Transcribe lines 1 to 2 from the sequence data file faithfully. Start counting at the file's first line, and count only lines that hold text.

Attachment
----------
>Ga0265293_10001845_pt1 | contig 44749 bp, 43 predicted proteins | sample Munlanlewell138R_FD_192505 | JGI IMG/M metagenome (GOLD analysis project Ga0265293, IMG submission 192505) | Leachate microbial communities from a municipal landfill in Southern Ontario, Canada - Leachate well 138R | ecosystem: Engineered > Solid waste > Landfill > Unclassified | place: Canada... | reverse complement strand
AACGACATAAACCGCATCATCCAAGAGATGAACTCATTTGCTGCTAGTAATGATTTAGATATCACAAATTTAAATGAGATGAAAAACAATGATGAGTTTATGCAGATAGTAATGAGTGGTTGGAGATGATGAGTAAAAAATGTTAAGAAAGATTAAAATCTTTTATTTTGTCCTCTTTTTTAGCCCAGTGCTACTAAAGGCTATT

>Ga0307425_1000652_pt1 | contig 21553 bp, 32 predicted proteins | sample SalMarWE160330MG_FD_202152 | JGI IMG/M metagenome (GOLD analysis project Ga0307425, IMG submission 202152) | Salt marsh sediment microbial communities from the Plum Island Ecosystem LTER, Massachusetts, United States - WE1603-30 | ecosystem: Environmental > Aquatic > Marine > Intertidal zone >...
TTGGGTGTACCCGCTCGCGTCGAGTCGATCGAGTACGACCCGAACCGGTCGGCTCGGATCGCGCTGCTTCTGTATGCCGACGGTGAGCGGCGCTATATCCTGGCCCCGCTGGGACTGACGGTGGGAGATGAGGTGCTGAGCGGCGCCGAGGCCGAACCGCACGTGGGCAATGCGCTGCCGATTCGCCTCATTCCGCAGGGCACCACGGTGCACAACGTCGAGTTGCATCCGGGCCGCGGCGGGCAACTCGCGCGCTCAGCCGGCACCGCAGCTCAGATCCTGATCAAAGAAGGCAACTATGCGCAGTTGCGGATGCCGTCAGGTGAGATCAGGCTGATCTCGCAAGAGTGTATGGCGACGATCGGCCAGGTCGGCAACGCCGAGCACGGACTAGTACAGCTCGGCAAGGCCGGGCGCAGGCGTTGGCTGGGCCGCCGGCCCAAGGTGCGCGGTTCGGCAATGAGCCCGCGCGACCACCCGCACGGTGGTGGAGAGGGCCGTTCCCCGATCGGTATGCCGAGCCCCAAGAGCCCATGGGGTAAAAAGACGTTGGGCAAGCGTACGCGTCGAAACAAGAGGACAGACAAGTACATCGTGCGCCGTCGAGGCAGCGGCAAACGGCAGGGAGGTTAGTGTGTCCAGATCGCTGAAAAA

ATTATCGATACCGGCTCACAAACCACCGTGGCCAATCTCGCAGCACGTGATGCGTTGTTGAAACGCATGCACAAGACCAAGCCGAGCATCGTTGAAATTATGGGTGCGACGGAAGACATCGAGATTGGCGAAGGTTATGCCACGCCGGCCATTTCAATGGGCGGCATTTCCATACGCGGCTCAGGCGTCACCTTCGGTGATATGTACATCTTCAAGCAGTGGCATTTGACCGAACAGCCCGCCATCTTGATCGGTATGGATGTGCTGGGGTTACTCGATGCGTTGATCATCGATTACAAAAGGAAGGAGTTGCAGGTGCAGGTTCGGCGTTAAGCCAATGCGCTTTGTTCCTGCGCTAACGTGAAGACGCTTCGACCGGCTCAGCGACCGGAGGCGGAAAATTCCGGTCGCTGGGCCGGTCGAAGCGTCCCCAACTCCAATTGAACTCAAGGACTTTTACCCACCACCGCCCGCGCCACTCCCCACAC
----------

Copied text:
>Ga0265293_10001845_pt1 | contig 44749 bp, 43 predicted proteins | sample Munlanlewell138R_FD_192505 | JGI IMG/M metagenome (GOLD analysis project Ga0265293, IMG submission 192505) | Leachate microbial communities from a municipal landfill in Southern Ontario, Canada - Leachate well 138R | ecosystem: Engineered > Solid waste > Landfill > Unclassified | place: Canada... | reverse complement strand
AACGACATAAACCGCATCATCCAAGAGATGAACTCATTTGCTGCTAGTAATGATTTAGATATCACAAATTTAAATGAGATGAAAAACAATGATGAGTTTATGCAGATAGTAATGAGTGGTTGGAGATGATGAGTAAAAAATGTTAAGAAAGATTAAAATCTTTTATTTTGTCCTCTTTTTTAGCCCAGTGCTACTAAAGGCTATT